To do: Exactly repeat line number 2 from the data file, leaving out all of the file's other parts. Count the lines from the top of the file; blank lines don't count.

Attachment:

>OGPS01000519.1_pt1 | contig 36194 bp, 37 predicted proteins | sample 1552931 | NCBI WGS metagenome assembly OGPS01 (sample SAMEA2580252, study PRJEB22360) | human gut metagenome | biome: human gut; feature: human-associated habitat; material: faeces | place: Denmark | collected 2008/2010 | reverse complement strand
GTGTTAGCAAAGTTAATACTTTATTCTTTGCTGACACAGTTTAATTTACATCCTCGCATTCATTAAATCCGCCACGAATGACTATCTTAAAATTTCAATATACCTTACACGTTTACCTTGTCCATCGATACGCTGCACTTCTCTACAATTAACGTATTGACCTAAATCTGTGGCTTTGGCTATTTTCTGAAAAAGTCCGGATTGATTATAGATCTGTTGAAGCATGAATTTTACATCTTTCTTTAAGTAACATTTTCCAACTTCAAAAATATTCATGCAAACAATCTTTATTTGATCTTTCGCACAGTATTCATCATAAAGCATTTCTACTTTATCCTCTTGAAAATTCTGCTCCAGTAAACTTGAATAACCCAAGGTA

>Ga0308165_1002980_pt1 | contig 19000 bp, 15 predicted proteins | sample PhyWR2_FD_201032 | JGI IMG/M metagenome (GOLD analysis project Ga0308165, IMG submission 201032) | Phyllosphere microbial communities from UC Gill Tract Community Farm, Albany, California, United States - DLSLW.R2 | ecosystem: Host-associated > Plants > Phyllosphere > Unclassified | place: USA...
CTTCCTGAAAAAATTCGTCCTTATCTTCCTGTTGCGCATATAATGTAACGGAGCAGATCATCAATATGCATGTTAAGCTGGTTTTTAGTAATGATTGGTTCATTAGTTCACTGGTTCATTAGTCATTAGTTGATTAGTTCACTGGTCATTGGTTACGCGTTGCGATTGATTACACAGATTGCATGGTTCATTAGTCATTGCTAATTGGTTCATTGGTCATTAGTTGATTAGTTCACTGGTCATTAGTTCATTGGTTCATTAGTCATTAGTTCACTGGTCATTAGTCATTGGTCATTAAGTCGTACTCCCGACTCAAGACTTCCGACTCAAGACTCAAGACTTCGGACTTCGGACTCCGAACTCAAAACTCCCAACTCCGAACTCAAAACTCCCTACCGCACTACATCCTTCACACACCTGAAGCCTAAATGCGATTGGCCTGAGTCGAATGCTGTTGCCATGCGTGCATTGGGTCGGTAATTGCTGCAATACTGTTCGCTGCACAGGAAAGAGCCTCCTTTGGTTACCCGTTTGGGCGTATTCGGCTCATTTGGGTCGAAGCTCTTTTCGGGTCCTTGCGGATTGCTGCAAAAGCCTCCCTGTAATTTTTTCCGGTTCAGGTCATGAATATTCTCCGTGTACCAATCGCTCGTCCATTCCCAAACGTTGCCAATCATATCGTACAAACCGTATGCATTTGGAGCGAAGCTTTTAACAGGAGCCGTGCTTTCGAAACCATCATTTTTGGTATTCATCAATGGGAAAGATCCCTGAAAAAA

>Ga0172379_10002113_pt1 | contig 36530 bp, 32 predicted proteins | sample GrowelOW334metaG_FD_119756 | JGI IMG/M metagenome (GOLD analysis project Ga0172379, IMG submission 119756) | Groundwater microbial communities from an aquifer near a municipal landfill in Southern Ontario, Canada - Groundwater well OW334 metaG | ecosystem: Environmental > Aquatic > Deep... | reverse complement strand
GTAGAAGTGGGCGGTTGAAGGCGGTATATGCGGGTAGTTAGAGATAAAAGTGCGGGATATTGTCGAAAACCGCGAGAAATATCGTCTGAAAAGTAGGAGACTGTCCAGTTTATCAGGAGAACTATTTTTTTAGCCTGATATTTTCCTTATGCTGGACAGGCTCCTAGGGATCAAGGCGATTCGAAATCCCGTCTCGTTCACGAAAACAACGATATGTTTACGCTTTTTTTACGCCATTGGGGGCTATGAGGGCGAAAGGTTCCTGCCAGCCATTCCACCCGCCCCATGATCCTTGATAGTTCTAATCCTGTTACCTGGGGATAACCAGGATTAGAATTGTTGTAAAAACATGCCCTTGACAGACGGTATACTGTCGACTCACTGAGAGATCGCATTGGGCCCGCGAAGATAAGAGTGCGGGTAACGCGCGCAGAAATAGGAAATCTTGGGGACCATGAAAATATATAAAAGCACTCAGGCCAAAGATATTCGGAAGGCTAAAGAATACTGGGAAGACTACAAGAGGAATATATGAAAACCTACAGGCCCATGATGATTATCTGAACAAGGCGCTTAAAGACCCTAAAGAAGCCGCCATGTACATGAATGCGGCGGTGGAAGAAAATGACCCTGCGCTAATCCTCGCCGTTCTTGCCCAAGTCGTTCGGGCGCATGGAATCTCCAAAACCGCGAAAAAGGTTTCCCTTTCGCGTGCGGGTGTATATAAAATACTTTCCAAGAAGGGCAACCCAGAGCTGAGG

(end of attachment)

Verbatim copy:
GTGTTAGCAAAGTTAATACTTTATTCTTTGCTGACACAGTTTAATTTACATCCTCGCATTCATTAAATCCGCCACGAATGACTATCTTAAAATTTCAATATACCTTACACGTTTACCTTGTCCATCGATACGCTGCACTTCTCTACAATTAACGTATTGACCTAAATCTGTGGCTTTGGCTATTTTCTGAAAAAGTCCGGATTGATTATAGATCTGTTGAAGCATGAATTTTACATCTTTCTTTAAGTAACATTTTCCAACTTCAAAAATATTCATGCAAACAATCTTTATTTGATCTTTCGCACAGTATTCATCATAAAGCATTTCTACTTTATCCTCTTGAAAATTCTGCTCCAGTAAACTTGAATAACCCAAGGTA